And yet, how can our compassionate hearts not meet these people in the complex layer that lies behind, or beneath, or alongside our rationality in these situations? How do our hearts not break for Hagar, cast out into the wilderness to watch her child die? How could I not have enfolded in my arms that young mother who was allowing a family to be born for others, but not for her. How can we pretend there are children in our societies who go unprotected due to the enslaved condition of their mothers? We can’t and we shouldn’t. We can’t and we shouldn’t dismiss the grief of anyone, whether there were actions or circumstances that should have foretold the impending despair.
I used to think that when we feel the absence of life as it had been, or when the world we know comes tumbling down, or when we were enveloped by a cloud of disorientation or disbelief, God then showed up and responded by ushering us into a new life, by meeting us in that place of deconstruction, of chaos and disorder, in order to reconstruct or re-order our lives into something more whole and true. I still do believe God meets us in the place of letting go of what we knew before, but I have come to understand that God is also the force that pulls at the seam of the reality we have constructed in order to keep us on that ever-moving path of renewed life, which is one way to witness to Jesus’ resurrection.
The disciples took with them their broken hearts, their sense of foolishness for believing in something good, perhaps some hurt pride, because they thought they were right and it turned out they weren’t, or at least at this point in the story. They took all of this brokenness and betrayal and walked away. But Jesus comes alongside them, and they invite him to stay with them, perhaps just as a common gesture of the day, or perhaps because they had a sense that something wanted to be broken open within them. And it was. Jesus broke open the bread and broke through as the Risen Christ. The two travelers broke open their blindness to see another way. The now-disciples gave it all away, by their action of running back to Jerusalem, full of confidence, giving their story and their lives for others, so that bread could be broken for everyone, and all can be fed.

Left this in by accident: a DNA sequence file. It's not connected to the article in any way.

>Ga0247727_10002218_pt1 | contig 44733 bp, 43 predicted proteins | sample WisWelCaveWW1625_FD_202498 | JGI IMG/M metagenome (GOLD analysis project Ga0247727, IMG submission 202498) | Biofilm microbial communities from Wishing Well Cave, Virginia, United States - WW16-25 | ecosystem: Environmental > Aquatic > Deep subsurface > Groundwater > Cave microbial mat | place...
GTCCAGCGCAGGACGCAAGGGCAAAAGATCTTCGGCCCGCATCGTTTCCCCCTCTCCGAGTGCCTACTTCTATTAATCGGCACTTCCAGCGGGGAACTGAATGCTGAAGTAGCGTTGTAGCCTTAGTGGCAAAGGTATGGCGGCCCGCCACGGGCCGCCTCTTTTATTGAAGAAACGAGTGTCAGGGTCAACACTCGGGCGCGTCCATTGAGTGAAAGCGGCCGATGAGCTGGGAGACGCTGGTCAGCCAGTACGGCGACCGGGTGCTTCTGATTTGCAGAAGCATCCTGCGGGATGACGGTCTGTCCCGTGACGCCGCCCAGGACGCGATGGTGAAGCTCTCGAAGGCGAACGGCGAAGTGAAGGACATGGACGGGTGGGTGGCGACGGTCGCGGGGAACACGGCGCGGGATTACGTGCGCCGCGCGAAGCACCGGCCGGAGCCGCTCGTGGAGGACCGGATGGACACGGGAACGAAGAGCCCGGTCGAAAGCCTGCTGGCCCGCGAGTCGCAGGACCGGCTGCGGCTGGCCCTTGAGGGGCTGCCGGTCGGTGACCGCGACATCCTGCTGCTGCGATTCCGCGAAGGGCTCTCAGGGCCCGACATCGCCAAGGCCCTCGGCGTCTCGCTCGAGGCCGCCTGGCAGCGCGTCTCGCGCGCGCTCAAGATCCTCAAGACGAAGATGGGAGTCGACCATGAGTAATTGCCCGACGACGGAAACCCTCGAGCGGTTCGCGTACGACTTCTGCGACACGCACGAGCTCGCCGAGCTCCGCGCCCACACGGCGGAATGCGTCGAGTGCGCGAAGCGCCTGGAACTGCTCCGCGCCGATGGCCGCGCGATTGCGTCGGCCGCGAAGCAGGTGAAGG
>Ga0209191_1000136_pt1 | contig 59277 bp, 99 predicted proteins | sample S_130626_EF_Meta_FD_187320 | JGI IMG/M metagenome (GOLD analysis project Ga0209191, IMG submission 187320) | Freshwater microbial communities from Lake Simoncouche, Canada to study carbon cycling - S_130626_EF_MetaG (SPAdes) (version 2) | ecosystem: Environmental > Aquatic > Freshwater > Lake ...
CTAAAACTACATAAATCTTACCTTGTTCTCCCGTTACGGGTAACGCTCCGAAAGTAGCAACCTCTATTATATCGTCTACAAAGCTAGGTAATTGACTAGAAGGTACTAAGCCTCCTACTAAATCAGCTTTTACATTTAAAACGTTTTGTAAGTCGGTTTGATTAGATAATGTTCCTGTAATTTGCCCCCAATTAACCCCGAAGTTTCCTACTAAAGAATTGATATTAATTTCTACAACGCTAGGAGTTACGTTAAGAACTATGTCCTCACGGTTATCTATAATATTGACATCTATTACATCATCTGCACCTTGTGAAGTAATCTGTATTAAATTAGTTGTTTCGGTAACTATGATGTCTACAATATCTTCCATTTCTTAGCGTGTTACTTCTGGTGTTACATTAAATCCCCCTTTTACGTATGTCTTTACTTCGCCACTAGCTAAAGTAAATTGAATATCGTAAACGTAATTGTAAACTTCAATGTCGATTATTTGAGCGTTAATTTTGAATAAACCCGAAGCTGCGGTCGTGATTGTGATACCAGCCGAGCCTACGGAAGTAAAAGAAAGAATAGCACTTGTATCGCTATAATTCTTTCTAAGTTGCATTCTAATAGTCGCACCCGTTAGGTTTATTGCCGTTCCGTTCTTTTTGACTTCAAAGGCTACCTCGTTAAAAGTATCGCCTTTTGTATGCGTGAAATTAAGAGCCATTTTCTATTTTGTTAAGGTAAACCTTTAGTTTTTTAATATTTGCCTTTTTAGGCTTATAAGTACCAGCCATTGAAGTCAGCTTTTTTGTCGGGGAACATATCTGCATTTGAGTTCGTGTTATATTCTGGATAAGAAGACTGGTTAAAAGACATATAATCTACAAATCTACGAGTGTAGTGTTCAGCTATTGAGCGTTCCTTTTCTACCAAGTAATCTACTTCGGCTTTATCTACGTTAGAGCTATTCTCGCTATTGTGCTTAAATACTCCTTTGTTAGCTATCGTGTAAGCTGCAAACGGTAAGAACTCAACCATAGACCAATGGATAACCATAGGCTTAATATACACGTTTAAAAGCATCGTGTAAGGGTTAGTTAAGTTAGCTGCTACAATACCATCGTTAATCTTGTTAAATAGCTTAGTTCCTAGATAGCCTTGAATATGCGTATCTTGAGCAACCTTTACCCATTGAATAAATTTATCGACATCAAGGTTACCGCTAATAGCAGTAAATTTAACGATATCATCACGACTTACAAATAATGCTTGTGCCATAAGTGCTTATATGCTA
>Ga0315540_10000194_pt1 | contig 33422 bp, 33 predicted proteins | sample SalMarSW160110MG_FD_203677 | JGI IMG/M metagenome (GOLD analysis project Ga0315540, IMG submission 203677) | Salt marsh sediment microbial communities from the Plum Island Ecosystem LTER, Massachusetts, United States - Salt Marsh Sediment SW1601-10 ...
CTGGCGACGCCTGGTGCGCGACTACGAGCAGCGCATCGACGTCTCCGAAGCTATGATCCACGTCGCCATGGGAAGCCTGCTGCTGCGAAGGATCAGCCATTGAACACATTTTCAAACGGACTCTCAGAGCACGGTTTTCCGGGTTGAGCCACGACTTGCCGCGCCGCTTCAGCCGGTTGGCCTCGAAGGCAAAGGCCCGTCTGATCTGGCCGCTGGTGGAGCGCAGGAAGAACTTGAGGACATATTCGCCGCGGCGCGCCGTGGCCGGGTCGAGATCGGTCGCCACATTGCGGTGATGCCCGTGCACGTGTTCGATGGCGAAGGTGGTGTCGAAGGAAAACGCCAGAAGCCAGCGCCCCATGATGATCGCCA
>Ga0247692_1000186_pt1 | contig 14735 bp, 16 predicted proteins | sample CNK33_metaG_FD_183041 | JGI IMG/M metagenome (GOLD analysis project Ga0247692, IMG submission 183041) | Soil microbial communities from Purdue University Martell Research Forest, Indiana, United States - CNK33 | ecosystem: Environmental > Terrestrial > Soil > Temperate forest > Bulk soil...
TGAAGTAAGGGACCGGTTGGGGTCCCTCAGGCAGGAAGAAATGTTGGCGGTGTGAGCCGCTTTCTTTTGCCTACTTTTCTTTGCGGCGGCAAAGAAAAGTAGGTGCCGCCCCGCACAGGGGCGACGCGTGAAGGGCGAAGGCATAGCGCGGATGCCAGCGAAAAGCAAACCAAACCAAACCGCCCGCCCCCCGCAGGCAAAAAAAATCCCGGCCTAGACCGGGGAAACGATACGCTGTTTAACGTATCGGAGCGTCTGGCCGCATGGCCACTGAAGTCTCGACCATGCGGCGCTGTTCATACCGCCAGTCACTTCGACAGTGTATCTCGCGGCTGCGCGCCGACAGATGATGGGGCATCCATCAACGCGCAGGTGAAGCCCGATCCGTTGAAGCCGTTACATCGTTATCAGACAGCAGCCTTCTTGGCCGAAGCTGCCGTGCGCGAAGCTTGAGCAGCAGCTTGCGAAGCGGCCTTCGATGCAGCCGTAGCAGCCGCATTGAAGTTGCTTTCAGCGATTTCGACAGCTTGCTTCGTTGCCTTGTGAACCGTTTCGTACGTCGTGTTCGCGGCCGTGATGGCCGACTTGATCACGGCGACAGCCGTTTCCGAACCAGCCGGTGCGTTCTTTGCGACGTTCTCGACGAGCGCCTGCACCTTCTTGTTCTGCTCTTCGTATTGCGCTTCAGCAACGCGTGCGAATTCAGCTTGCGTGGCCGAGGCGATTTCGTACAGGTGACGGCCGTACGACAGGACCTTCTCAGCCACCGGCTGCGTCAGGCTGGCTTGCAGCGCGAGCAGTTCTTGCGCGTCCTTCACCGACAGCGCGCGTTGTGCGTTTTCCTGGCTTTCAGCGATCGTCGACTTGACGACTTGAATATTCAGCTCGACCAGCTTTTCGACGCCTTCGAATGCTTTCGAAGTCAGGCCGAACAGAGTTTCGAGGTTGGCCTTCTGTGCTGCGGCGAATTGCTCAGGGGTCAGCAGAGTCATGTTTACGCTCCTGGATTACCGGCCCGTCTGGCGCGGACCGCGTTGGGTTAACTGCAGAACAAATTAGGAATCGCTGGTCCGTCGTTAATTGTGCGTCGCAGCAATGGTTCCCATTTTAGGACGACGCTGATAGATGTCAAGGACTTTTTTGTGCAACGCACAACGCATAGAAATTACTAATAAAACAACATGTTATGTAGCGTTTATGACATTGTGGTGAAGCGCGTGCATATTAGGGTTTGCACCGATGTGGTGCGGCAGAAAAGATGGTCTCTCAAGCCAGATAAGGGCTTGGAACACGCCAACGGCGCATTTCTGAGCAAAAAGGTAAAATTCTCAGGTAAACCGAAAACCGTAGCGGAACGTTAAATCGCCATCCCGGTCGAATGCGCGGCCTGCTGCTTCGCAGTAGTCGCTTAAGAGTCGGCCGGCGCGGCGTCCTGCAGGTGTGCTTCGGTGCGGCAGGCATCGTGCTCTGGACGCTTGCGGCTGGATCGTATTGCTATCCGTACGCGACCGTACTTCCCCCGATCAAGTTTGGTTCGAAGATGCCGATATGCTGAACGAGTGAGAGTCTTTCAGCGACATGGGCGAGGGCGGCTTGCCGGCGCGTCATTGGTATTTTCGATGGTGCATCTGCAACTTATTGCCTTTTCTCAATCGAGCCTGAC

As with the younger son, whether we return home in shame, or regret, or in complete brokenness, Jesus meets us and rejoices. It is the act of our returning home that is celebrated and it is the grace offered by Jesus in the Eucharist that heals our heart and allows us to become whole, to be resurrected, to find a way toward new life out of what had appeared dead in our lives.
Some say that the psalms serve as mirrors for our souls, for just as a one looks into a physical mirror to see one’s outward state, when we read a psalm, we can often discover our inner state. When we hear the psalm today, perhaps we can hear it as an invitation to more deeply examine when, where, and how have we been moving toward God, and when, where, and how have we been moving away from God.
Disorientation is really hard. It’s uncomfortable. It makes our heart hurt. It shakes our beliefs to the core. All that we have believed had been true is suddenly not. It’s what the psalmist wrote about and it’s what we experience in life over and over again, if we’re honest with ourselves. The prosperity gospel tells us all these things are bad, and yet the gospel of Jesus Christ tells us that in each of these moments, resurrection is possible. And that’s the difference between what the psalmist experienced: if it’s bad, it must mean God is absent and needs to be reminded to pay attention and us, as Christians, who will say, if we are disoriented, if we are experiencing something that appears and feels very bad, then God is present and is inviting us into something new. This is a huge distinction. Reorientation, not the previous state of orientation, follows disorientation in the Christian faith